### Instantaneous Power:

Instantaneous power is the product of the instantaneous voltage across a circuit element and the instantaneous current through it: $$ p(t) = v(t) \; i(t) $$ The above expression defines power at any instant of time and is the rate at which an element absorbs energy (in watts). If the circuit is driven by a sinusoidal (AC) source then voltage and current can be defined by: $$ v(t) = V_m\cos (\omega t + \theta_v ) $$ $$ i(t) = I_m\cos(\omega t + \theta_i) $$ ...where Vm and Im are the magnitudes of the voltage and current sinusoids. Our definition for instantaneous power now becomes: $$ p(t) = V_m I_m \cos (\omega t + \theta_v ) \cos (\omega t + \theta_i ) \qquad,(I) $$

Recall the following trigonometric identity: $$ \cos A \cos B = \frac{\cos (A+B) + \cos (A-B)}{2} $$ ...and apply it to expression #1:

$$ p(t) = $$ $$ \;\; V_m I_m \Big[ \frac{\cos (\omega t + \theta_v + \omega t + \theta_i) + \cos (\omega t + \theta_v - \omega t - \theta_i)}{2} \Big] $$ $$ = \frac{V_m I_m}{2} [\cos (2\omega t + \theta_v + \theta_i) + \cos (\theta_v - \theta_i)] $$

$$ p(t) = \Big[ \frac{1}{2} V_m I_m \cos (\theta_v - \theta_i) \Big] $$ $$ \qquad + \Big[ \frac{1}{2} V_m I_m \cos (2\omega t + \theta_v + \theta_i) \Big] \;\;\;\; , (II)$$

### Instantaneous power has two components:

From equation two we see that the 1st bracketed term is constant (time-independent). It's value depends on the phase-difference between voltage and current. The second bracketed term is a sinusoidal function that is time dependent with an angular frequency of 2*omega. This angular frequency is twice that of the voltage and current. If we were to plot our function for p(t) found in equation #2 it would look like the following:

Let's try to make sense of this graph. Recall that we defined voltage and current as: $$ v(t) = V_m\cos (\omega t + \theta_v ) $$ $$ i(t) = I_m\cos(\omega t + \theta_i) $$ and that angular frequency is defined as: $$ \omega = 2\pi f $$ ...so frequency is defined as: $$ f = \frac{\omega}{2\pi} \qquad,(3)$$ Remember that Period (T) is the inverse of frequency, so: $$ T = \frac{2\pi}{\omega} \qquad,(4) $$ Now consider our expression for instantaneous power: $$ p(t) = \Big[ \frac{1}{2} V_m I_m \cos (\theta_v - \theta_i) \Big] $$ $$ \qquad + \Big[ \frac{1}{2} V_m I_m \cos (2\omega t + \theta_v + \theta_i) \Big] $$ The angular frequency for p(t) is twice the angular frequency for voltage and current and is equal to its own frequency times 2pi: $$ \omega_p = 2\omega = 2\pi f_p $$ So the frequency of p(t) is: $$ f_p = \frac{\omega}{\pi} $$ ...and if we compare this to the frequency of voltage and current (expression #3) we see that the frequency of instantaneous power is twice that of voltage and current. Furthermore, the period of our instantaneous power function is defined as: $$ T_p = \frac{1}{f_p} = \frac{\pi}{\omega} $$ ...which is half the value of expression #4. Therefore the period for instantaneous power is: $$ T_p = \frac{T}{2} $$ ...as seen in the graph.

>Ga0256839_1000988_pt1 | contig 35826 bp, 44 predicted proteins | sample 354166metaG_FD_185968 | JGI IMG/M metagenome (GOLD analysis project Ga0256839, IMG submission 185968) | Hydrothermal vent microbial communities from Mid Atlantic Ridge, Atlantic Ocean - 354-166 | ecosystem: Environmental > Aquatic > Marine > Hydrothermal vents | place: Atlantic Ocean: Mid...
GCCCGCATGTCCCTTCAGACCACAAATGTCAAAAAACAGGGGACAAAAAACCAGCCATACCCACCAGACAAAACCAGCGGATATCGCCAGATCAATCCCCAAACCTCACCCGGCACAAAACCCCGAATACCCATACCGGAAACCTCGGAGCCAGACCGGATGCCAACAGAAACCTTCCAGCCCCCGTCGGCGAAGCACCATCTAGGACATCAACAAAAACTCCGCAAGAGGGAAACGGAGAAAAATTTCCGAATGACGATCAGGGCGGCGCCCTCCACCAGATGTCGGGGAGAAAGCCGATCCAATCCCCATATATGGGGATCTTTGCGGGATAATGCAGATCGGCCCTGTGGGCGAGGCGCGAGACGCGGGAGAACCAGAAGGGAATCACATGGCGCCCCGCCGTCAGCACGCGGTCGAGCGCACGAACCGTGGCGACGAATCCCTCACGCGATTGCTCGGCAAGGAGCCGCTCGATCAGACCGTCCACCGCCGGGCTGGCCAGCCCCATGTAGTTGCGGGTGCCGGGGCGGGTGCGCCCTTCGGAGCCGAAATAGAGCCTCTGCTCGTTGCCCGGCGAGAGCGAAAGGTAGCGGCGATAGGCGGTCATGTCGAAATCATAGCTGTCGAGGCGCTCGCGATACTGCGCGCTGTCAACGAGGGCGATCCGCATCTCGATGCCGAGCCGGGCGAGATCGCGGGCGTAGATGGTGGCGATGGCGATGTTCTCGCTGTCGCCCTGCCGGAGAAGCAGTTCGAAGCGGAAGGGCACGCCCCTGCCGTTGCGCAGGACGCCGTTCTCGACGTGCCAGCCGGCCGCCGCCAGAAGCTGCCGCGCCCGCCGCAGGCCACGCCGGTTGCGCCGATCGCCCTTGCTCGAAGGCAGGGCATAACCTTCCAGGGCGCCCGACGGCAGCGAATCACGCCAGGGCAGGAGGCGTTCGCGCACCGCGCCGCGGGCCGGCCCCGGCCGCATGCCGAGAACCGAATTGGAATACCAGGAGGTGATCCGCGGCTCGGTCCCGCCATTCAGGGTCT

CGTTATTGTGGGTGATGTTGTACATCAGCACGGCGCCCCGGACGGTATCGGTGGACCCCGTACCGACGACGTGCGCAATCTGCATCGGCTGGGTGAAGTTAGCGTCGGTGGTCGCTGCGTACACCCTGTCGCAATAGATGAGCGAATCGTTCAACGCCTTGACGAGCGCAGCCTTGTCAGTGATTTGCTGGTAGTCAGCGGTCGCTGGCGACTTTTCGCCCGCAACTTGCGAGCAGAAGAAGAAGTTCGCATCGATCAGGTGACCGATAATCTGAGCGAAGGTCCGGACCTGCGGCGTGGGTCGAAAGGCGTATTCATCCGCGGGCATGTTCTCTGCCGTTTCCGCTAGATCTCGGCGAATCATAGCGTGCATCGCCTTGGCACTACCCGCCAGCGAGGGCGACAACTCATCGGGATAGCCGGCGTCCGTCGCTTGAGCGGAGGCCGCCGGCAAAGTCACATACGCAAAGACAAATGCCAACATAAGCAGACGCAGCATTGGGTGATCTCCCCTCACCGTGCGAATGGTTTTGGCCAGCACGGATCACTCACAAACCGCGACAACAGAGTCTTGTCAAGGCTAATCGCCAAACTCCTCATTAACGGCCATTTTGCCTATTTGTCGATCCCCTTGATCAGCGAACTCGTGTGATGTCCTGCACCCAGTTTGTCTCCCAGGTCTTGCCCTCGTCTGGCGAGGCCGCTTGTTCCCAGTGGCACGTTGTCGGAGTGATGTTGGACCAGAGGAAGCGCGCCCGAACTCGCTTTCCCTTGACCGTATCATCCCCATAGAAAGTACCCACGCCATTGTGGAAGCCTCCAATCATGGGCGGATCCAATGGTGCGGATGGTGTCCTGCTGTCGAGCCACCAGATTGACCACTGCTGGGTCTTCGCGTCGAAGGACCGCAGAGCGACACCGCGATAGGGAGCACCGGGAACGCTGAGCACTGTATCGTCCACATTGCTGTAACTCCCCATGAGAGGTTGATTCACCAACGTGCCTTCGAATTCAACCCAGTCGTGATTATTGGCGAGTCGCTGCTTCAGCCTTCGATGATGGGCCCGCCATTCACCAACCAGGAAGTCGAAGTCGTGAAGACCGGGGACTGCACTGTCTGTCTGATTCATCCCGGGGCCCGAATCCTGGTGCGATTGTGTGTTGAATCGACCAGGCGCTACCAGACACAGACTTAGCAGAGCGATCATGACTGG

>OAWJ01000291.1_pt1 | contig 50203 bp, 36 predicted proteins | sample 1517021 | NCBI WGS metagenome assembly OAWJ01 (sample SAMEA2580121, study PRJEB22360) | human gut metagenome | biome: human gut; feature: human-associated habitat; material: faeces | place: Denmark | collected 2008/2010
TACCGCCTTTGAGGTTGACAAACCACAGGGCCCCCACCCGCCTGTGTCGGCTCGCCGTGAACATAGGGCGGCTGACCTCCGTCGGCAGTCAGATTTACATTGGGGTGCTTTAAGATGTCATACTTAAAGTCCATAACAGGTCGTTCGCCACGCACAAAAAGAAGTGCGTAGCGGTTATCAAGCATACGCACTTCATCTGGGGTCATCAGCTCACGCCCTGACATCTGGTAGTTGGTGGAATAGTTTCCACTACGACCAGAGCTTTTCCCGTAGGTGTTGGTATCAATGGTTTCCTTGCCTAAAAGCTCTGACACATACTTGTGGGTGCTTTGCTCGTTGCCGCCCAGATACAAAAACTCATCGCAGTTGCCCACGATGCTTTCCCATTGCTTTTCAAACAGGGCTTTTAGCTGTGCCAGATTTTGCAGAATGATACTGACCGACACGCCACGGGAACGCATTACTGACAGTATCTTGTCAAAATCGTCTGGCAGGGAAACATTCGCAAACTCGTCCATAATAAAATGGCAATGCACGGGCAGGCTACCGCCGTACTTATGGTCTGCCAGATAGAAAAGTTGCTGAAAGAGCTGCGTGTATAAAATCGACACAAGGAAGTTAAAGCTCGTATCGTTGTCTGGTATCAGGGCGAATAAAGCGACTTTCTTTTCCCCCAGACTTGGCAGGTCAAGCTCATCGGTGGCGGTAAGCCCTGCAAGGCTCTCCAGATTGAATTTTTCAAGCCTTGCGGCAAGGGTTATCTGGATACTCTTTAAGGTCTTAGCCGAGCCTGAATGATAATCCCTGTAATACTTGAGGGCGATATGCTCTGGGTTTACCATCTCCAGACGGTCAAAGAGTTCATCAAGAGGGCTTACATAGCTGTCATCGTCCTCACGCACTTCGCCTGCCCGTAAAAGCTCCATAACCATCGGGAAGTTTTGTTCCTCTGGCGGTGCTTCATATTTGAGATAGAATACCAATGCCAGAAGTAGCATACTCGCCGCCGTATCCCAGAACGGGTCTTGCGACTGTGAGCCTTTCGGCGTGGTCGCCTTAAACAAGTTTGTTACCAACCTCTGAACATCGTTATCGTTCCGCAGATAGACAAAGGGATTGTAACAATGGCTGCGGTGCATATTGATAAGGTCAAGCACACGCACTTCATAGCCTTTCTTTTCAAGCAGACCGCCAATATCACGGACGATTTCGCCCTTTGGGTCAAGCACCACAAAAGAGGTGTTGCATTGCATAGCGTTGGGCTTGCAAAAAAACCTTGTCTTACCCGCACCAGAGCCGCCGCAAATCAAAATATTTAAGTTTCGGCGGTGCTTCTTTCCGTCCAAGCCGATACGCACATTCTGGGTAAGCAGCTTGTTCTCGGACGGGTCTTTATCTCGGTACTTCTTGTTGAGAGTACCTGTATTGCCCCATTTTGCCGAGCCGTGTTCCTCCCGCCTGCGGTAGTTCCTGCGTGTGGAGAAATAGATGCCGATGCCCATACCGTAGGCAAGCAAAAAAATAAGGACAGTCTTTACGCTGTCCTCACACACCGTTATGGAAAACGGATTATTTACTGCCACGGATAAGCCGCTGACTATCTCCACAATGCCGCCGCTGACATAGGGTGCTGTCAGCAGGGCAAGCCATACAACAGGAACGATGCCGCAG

We also notice that p(t) is positive for some parts of its cycle and negative for others.

## When p(t) is positive:

Power is absorbed by the circuit

## When p(t) is negative:

Power is absorbed by the source (transferred from the circuit to the source). This is possible due to the storage elements in the circuit (capacitors, inductors)

### Average Power:

Since instantaneous power changes with time, it is difficult to measure. This is where average power comes in. Average power is defined as the average of the instantaneous power over one period. (also measure in watts.) As a refresher, let's visit the definition of the average of a periodic function (defined below:)

The average of a periodic function is defined as: $$ \bar{f} = \frac{1}{t_b - t_a} \int_{t_a}^{t_b} f(t)dt $$ ...where: $$ \bar{f} = avg. \; value \; function $$ If we have a period (T) defined in seconds then we get: $$ \bar{f} = \frac{1}{T} \int_0^T f(t)dt $$